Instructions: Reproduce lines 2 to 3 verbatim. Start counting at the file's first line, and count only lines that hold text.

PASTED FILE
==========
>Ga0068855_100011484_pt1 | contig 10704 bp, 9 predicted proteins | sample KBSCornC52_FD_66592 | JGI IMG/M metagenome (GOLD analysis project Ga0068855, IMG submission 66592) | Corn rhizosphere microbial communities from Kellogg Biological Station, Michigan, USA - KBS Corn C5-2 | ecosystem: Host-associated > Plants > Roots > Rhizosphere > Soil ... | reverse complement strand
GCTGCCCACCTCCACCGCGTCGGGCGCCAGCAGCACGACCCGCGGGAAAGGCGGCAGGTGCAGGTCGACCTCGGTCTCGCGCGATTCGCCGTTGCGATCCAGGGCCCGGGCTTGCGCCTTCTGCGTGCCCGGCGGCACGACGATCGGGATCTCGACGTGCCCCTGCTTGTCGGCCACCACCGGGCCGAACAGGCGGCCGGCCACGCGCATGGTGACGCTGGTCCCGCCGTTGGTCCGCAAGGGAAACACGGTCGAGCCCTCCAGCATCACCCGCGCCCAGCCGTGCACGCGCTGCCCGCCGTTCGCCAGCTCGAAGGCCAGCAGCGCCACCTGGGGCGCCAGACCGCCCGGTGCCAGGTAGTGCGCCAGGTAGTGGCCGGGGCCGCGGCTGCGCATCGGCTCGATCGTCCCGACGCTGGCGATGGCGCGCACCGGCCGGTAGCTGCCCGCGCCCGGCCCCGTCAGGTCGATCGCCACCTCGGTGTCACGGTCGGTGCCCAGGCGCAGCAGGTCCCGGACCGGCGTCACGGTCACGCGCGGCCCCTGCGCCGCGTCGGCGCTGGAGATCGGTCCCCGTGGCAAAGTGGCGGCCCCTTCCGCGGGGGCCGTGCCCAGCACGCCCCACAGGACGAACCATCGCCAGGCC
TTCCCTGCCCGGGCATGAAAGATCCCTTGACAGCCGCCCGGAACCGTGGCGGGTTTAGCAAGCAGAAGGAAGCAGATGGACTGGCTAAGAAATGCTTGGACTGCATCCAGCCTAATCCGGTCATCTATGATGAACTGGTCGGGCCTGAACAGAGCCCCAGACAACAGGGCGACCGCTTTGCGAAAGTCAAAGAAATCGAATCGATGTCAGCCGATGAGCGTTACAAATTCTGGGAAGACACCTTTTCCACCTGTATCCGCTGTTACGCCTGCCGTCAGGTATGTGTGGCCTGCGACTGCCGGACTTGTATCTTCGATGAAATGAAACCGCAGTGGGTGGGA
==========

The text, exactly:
GCTGCCCACCTCCACCGCGTCGGGCGCCAGCAGCACGACCCGCGGGAAAGGCGGCAGGTGCAGGTCGACCTCGGTCTCGCGCGATTCGCCGTTGCGATCCAGGGCCCGGGCTTGCGCCTTCTGCGTGCCCGGCGGCACGACGATCGGGATCTCGACGTGCCCCTGCTTGTCGGCCACCACCGGGCCGAACAGGCGGCCGGCCACGCGCATGGTGACGCTGGTCCCGCCGTTGGTCCGCAAGGGAAACACGGTCGAGCCCTCCAGCATCACCCGCGCCCAGCCGTGCACGCGCTGCCCGCCGTTCGCCAGCTCGAAGGCCAGCAGCGCCACCTGGGGCGCCAGACCGCCCGGTGCCAGGTAGTGCGCCAGGTAGTGGCCGGGGCCGCGGCTGCGCATCGGCTCGATCGTCCCGACGCTGGCGATGGCGCGCACCGGCCGGTAGCTGCCCGCGCCCGGCCCCGTCAGGTCGATCGCCACCTCGGTGTCACGGTCGGTGCCCAGGCGCAGCAGGTCCCGGACCGGCGTCACGGTCACGCGCGGCCCCTGCGCCGCGTCGGCGCTGGAGATCGGTCCCCGTGGCAAAGTGGCGGCCCCTTCCGCGGGGGCCGTGCCCAGCACGCCCCACAGGACGAACCATCGCCAGGCC
TTCCCTGCCCGGGCATGAAAGATCCCTTGACAGCCGCCCGGAACCGTGGCGGGTTTAGCAAGCAGAAGGAAGCAGATGGACTGGCTAAGAAATGCTTGGACTGCATCCAGCCTAATCCGGTCATCTATGATGAACTGGTCGGGCCTGAACAGAGCCCCAGACAACAGGGCGACCGCTTTGCGAAAGTCAAAGAAATCGAATCGATGTCAGCCGATGAGCGTTACAAATTCTGGGAAGACACCTTTTCCACCTGTATCCGCTGTTACGCCTGCCGTCAGGTATGTGTGGCCTGCGACTGCCGGACTTGTATCTTCGATGAAATGAAACCGCAGTGGGTGGGA